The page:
Last year, I tried to explain, generally, what adverse possession was and wasn’t. I did this not because of any particular knowledge (or interest) in that area, but more because I got off on a rant about the growing number of people who thought they were going to be able to stroll into a foreclosed house and claim it as their own under "adverse possession:"
Now, let me tell you what adverse possession isn’t: it isn’t when someone else’s house goes into foreclosure and is sitting vacant, and you somehow get into the house, put your couch in the living room and declare it to be yours under adverse possession.
Happily, the reports of people trying to pull this stunt on foreclosed homes in the U.S. seem to have slowed down in the past year (a development for which I take full credit). Today, however, I read about a new twist in the world of people trying to lay claim to vacant houses. The Washington Post reports that a group called Moorish Americans, who "get their name in part from the Moorish Science Temple of America," are claiming ownership of unoccupied homes across the country.
Spencer Dew, a professor who is an expert on Moors, says that the Moorish Science Temple of America was formed in the early 20th century and "preached obeying laws and had an uplifting message for African Americans: Be proud of who you are." Dew says that one of the Moorish tenets — the idea that African Americans lived in the U.S. long before the arrival of Europeans — is now being used, however, "to justify the assertion that land instruments such as mortgages are not valid and that local laws do not have to be obeyed."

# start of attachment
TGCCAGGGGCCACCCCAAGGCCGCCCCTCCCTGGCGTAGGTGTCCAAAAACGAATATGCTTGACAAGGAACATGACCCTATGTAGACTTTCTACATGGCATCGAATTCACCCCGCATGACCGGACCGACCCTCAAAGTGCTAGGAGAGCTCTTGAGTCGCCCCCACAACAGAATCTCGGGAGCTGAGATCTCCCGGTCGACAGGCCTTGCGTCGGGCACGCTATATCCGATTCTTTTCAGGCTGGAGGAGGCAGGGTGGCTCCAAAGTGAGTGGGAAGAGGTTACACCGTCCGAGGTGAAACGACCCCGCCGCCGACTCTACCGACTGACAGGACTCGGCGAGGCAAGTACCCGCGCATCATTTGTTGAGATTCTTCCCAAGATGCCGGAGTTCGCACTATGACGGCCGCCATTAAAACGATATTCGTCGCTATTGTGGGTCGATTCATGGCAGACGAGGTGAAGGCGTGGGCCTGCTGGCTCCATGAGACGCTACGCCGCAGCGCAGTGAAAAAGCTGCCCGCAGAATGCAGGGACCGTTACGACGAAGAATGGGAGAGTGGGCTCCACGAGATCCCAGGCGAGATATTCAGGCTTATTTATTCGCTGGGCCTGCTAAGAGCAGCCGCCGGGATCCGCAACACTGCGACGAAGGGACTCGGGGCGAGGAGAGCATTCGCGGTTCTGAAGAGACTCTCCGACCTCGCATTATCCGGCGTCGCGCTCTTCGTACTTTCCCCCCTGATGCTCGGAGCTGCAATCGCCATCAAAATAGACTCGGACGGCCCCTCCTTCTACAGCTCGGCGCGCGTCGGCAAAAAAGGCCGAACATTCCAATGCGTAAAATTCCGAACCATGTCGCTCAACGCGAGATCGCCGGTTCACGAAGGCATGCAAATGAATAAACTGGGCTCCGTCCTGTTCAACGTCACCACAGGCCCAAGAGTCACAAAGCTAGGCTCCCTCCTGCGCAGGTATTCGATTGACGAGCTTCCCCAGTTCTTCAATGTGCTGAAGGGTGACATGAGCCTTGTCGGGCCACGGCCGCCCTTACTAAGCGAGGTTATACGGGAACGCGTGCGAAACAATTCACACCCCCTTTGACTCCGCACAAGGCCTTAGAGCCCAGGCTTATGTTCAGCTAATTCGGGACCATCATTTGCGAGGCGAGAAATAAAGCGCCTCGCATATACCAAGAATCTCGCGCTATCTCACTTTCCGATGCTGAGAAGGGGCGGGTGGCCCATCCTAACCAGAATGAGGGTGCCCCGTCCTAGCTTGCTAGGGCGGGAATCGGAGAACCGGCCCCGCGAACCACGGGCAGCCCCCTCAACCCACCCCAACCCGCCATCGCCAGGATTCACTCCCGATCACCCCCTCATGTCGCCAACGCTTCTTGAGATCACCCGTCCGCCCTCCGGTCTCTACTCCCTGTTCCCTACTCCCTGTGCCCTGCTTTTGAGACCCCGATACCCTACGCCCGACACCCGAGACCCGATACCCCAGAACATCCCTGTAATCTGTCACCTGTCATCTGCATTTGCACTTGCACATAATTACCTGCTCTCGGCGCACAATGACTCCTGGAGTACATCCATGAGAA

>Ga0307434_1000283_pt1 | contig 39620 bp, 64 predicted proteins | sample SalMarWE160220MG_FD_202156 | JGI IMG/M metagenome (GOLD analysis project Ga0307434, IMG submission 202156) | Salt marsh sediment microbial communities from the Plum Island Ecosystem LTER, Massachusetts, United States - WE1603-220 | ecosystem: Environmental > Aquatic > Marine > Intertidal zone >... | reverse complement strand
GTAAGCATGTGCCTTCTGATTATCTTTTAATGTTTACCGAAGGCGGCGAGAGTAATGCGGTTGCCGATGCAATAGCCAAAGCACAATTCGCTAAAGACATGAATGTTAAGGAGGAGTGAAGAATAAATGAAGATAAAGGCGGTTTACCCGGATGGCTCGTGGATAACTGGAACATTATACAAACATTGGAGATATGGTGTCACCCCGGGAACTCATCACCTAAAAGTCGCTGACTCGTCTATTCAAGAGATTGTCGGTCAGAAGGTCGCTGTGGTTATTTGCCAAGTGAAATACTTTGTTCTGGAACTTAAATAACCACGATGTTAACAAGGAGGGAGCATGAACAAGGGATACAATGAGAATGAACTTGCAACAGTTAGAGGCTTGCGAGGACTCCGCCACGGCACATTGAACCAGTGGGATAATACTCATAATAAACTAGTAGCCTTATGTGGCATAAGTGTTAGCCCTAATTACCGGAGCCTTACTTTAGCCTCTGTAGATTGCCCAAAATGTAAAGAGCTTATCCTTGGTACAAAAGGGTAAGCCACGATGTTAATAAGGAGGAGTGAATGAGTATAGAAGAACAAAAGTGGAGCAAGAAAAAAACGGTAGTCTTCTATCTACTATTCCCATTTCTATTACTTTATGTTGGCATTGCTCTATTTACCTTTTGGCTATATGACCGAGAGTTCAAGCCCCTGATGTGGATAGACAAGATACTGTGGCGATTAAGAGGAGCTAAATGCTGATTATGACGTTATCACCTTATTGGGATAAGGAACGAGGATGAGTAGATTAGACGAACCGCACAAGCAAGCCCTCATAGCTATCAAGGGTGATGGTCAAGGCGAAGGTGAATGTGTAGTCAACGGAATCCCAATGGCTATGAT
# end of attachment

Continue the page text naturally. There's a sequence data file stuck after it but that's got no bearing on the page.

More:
According to the Post, there is a growing national trend where Moorish “sovereign” nationals try to move into homes they don’t own. These cases are reportedly being seen in every state, and particularly in California, North Carolina and Georgia. Most recently, in the suburbs of Washington, D.C., police were called to deal with a man named Lamont Butler who had begun to occupy a vacant Bethesda, Md., mansion with "floors of imported marble, 12 bedroom suites, six kitchens and a history of playing host to political gatherings. …" Butler claimed the mansion belonged to him because he was a Moorish American National, and he offered paperwork "with references to a 1787 peace treaty and the Vienna Convention on Consular Relations."
Butler reportedly told police that he wanted the house to be an embassy for the Moors. Alas, the Montgomery County Police Department was not persuaded, and charged Butler with breaking and entering, fraud and attempted theft.